Reflections on the CILIP Presidency
Sometimes, when I’ve been travelling for hours - but it feels like days - I have wondered why I ever wanted to be CILIP President. On top of a demanding day job and a young family, it has been a pretty punishing schedule of engagements, keynote speeches, and PowerPoint presentations - on a global scale. But my doubts have never lasted longer than a moment - because the rewards of the Presidency have far outweighed the inconveniences. To say it has been an honour and privilege is an understatement. It has been a once-in-a-lifetime opportunity and I wouldn’t have missed it for the world.
I have experienced libraries of all kinds - from small school and local libraries to the world-famous Bodleian and the new Qatar National Library. And, best of all, I’ve met the people who work in them. They say we all learn from each other - and I can certainly vouch for that.
The theme of my Presidential year was ‘international’. I would have totted up the miles I’ve travelled, around the home nations and abroad over the past 12 months, if I’d had the time. Various things have struck me: Libraries everywhere seem to face similar challenges and opportunities. Library professionals are, globally, great people - without exception totally committed to what they do. There is a huge amount of respect, around the world, for UK libraries and library professionals. And there is a genuine appetite to work across national boundaries, as part of a global network of library associations.
The willingness to work together is good news but inevitably there are questions about who we should be prepared to partner with. Members have mentioned this to me on several occasions - and their concerns are usually around human rights. I understand and share their qualms but personally feel that being part of something bigger - and being influenced by other, higher standards - is a force for good.
I’m sorry but I do have to mention Brexit in this context. We must not allow the UK’s departure from the European Union to lead to any kind of estrangement. We will still be part of Europe - and the wider global library community - when we leave, and must grasp every opportunity to reinforce our fellowship and strengthen international links.
I’ve been to places I never dreamed I’d visit - like the European Parliament in Brexit year - and met my counterparts from library associations worldwide. At times I felt like a diplomat - consciously staying ‘on message’. I’ve spoken on topics I knew little or nothing or about beforehand - like copyright law. Rapid research was very necessary on several occasions.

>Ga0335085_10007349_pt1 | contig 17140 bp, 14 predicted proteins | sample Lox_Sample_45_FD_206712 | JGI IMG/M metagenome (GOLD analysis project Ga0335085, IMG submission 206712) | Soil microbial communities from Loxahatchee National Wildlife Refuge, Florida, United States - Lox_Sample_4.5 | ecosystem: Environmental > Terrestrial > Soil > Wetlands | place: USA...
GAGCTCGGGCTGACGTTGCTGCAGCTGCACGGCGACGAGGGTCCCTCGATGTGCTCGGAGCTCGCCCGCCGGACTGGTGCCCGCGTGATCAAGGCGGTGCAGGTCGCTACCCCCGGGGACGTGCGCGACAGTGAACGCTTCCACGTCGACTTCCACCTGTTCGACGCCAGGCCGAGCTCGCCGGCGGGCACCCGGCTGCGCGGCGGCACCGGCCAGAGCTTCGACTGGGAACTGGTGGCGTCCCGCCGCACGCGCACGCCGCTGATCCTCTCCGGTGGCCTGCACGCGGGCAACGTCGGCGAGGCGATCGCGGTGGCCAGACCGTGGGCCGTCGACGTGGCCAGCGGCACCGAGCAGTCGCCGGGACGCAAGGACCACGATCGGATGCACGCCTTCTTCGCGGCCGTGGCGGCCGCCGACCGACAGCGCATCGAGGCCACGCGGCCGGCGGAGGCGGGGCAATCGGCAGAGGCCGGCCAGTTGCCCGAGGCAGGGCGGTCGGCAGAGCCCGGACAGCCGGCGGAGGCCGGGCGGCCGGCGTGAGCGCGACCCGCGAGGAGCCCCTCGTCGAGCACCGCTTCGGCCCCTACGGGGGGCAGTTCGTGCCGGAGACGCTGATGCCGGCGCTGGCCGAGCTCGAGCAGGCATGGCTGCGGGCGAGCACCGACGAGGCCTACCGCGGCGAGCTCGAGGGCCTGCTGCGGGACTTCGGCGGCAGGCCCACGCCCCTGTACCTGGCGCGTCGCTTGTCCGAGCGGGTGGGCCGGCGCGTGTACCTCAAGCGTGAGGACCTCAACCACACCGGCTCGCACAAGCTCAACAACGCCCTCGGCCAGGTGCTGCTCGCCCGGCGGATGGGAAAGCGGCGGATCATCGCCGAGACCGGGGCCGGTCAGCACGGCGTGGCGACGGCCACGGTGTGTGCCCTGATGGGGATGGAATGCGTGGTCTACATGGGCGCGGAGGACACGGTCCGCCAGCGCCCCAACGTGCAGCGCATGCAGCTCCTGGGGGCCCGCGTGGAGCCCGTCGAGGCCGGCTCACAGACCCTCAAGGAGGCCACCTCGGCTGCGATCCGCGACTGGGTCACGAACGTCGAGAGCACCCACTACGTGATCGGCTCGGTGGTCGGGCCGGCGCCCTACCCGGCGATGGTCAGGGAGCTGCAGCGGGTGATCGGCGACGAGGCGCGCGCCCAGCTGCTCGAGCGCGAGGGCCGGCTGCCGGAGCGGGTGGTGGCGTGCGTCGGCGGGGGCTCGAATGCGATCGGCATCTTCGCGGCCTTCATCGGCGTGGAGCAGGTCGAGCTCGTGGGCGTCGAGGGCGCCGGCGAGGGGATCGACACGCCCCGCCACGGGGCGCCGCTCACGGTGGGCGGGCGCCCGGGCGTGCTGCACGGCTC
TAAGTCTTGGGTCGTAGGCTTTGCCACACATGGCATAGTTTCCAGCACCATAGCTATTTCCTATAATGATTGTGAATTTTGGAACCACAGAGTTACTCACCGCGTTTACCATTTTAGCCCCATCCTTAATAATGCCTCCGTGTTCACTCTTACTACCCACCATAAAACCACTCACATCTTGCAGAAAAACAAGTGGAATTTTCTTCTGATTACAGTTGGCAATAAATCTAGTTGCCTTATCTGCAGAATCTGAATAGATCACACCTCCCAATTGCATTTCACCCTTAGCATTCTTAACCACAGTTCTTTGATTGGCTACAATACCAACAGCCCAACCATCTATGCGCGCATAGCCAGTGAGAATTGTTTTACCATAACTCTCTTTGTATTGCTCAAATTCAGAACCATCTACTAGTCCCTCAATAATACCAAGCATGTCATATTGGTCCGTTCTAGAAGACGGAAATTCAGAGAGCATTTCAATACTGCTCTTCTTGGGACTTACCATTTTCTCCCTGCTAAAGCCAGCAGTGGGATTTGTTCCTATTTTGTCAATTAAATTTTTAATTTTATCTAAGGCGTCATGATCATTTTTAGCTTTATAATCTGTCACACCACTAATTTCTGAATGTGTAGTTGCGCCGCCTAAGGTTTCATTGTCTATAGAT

I am reluctant to talk about ‘highlights’ of my Presidential year, as it draws to a close. I can honestly say I’ve learned something at every single engagement, and been inspired by so many. In retrospect they all come together as one huge and heartening experience. I am more confident about the future for libraries than ever. Meeting new generations of library professionals, in particular, showed me that we really do have a bright future. Despite all the cuts and downsizing - which are certainly not unique to the UK - there is a steely determination to move forward. Librarians and Information professionals never seem to be downcast for long and, wherever I’ve been, I’ve seen plans to make progress, sometimes against all the odds. Resilience, ingenuity and innovation is how I’d sum it up.
I’m already wondering if I’ll feel a bit lost in the New Year, when I’m no longer President. Will I miss having too many dates in the diary? Probably. I can only say a massive thank you to CILIP members for electing me, and trusting me to represent them for a whole year. I am looking forward to spending more time with my family and having weekends at home - and I need to spend some time at the gym. All those breakfast meetings, Presidential lunches and gala dinners have taken their toll on my waistline. But the past 12 months have been exciting, illuminating and inspiring in equal measure. Would I recommend standing for election to a friend? Most definitely.